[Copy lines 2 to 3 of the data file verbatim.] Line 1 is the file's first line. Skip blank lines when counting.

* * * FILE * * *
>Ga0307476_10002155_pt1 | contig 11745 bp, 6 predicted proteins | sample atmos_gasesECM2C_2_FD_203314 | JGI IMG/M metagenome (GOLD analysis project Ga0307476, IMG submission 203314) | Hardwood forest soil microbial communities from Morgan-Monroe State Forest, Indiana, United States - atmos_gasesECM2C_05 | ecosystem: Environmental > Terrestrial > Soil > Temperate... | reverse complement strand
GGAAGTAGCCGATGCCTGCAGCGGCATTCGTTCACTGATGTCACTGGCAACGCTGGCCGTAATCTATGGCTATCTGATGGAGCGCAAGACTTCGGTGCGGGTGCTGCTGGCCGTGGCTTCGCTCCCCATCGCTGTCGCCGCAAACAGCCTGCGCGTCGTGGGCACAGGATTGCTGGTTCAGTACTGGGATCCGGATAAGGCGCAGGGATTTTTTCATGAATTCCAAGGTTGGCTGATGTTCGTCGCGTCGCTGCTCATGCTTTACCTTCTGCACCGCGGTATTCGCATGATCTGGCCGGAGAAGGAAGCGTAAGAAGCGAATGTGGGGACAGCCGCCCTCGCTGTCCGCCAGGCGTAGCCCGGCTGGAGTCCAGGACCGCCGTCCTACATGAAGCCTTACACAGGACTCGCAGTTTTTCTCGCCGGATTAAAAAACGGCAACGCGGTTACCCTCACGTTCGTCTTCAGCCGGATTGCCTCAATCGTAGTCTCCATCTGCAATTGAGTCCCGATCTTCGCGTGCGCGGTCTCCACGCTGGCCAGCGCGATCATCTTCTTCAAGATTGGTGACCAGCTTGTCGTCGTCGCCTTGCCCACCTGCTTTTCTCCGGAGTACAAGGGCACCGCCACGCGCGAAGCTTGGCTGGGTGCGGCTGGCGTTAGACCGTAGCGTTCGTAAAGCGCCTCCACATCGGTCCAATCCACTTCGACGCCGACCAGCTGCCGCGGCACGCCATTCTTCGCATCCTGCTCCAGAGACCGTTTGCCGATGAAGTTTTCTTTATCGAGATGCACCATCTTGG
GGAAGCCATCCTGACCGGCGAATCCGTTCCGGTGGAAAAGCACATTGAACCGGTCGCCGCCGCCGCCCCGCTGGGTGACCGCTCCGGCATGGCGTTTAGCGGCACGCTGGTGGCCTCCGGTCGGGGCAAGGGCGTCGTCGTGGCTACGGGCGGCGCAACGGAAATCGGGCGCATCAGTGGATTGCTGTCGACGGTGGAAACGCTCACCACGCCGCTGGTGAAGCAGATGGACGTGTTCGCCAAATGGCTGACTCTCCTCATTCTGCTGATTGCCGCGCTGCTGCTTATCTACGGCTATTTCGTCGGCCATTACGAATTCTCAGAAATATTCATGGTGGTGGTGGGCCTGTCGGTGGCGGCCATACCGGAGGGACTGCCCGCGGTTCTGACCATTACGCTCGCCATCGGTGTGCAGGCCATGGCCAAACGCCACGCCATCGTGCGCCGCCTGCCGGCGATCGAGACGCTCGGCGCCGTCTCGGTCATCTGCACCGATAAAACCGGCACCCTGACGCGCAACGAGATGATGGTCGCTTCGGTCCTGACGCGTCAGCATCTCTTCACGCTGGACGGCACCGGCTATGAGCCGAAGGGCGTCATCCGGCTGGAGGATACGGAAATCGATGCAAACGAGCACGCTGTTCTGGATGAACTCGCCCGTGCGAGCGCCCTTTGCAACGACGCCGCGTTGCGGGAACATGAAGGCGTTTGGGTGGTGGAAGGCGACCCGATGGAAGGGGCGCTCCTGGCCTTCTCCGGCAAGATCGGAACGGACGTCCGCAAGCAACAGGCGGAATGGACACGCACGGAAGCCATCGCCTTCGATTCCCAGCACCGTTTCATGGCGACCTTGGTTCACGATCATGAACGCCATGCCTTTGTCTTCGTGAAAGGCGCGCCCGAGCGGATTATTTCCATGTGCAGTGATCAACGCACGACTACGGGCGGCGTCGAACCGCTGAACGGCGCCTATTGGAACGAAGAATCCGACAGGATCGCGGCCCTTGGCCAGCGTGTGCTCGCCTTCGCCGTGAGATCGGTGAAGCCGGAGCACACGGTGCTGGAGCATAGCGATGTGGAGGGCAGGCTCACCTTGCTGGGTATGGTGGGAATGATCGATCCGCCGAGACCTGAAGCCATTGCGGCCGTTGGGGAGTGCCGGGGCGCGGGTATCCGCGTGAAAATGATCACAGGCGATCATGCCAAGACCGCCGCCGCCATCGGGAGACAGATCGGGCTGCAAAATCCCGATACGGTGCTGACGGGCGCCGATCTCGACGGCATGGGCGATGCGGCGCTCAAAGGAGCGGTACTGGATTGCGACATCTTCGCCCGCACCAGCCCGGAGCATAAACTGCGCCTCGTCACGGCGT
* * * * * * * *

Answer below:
GGAAGTAGCCGATGCCTGCAGCGGCATTCGTTCACTGATGTCACTGGCAACGCTGGCCGTAATCTATGGCTATCTGATGGAGCGCAAGACTTCGGTGCGGGTGCTGCTGGCCGTGGCTTCGCTCCCCATCGCTGTCGCCGCAAACAGCCTGCGCGTCGTGGGCACAGGATTGCTGGTTCAGTACTGGGATCCGGATAAGGCGCAGGGATTTTTTCATGAATTCCAAGGTTGGCTGATGTTCGTCGCGTCGCTGCTCATGCTTTACCTTCTGCACCGCGGTATTCGCATGATCTGGCCGGAGAAGGAAGCGTAAGAAGCGAATGTGGGGACAGCCGCCCTCGCTGTCCGCCAGGCGTAGCCCGGCTGGAGTCCAGGACCGCCGTCCTACATGAAGCCTTACACAGGACTCGCAGTTTTTCTCGCCGGATTAAAAAACGGCAACGCGGTTACCCTCACGTTCGTCTTCAGCCGGATTGCCTCAATCGTAGTCTCCATCTGCAATTGAGTCCCGATCTTCGCGTGCGCGGTCTCCACGCTGGCCAGCGCGATCATCTTCTTCAAGATTGGTGACCAGCTTGTCGTCGTCGCCTTGCCCACCTGCTTTTCTCCGGAGTACAAGGGCACCGCCACGCGCGAAGCTTGGCTGGGTGCGGCTGGCGTTAGACCGTAGCGTTCGTAAAGCGCCTCCACATCGGTCCAATCCACTTCGACGCCGACCAGCTGCCGCGGCACGCCATTCTTCGCATCCTGCTCCAGAGACCGTTTGCCGATGAAGTTTTCTTTATCGAGATGCACCATCTTGG
GGAAGCCATCCTGACCGGCGAATCCGTTCCGGTGGAAAAGCACATTGAACCGGTCGCCGCCGCCGCCCCGCTGGGTGACCGCTCCGGCATGGCGTTTAGCGGCACGCTGGTGGCCTCCGGTCGGGGCAAGGGCGTCGTCGTGGCTACGGGCGGCGCAACGGAAATCGGGCGCATCAGTGGATTGCTGTCGACGGTGGAAACGCTCACCACGCCGCTGGTGAAGCAGATGGACGTGTTCGCCAAATGGCTGACTCTCCTCATTCTGCTGATTGCCGCGCTGCTGCTTATCTACGGCTATTTCGTCGGCCATTACGAATTCTCAGAAATATTCATGGTGGTGGTGGGCCTGTCGGTGGCGGCCATACCGGAGGGACTGCCCGCGGTTCTGACCATTACGCTCGCCATCGGTGTGCAGGCCATGGCCAAACGCCACGCCATCGTGCGCCGCCTGCCGGCGATCGAGACGCTCGGCGCCGTCTCGGTCATCTGCACCGATAAAACCGGCACCCTGACGCGCAACGAGATGATGGTCGCTTCGGTCCTGACGCGTCAGCATCTCTTCACGCTGGACGGCACCGGCTATGAGCCGAAGGGCGTCATCCGGCTGGAGGATACGGAAATCGATGCAAACGAGCACGCTGTTCTGGATGAACTCGCCCGTGCGAGCGCCCTTTGCAACGACGCCGCGTTGCGGGAACATGAAGGCGTTTGGGTGGTGGAAGGCGACCCGATGGAAGGGGCGCTCCTGGCCTTCTCCGGCAAGATCGGAACGGACGTCCGCAAGCAACAGGCGGAATGGACACGCACGGAAGCCATCGCCTTCGATTCCCAGCACCGTTTCATGGCGACCTTGGTTCACGATCATGAACGCCATGCCTTTGTCTTCGTGAAAGGCGCGCCCGAGCGGATTATTTCCATGTGCAGTGATCAACGCACGACTACGGGCGGCGTCGAACCGCTGAACGGCGCCTATTGGAACGAAGAATCCGACAGGATCGCGGCCCTTGGCCAGCGTGTGCTCGCCTTCGCCGTGAGATCGGTGAAGCCGGAGCACACGGTGCTGGAGCATAGCGATGTGGAGGGCAGGCTCACCTTGCTGGGTATGGTGGGAATGATCGATCCGCCGAGACCTGAAGCCATTGCGGCCGTTGGGGAGTGCCGGGGCGCGGGTATCCGCGTGAAAATGATCACAGGCGATCATGCCAAGACCGCCGCCGCCATCGGGAGACAGATCGGGCTGCAAAATCCCGATACGGTGCTGACGGGCGCCGATCTCGACGGCATGGGCGATGCGGCGCTCAAAGGAGCGGTACTGGATTGCGACATCTTCGCCCGCACCAGCCCGGAGCATAAACTGCGCCTCGTCACGGCGT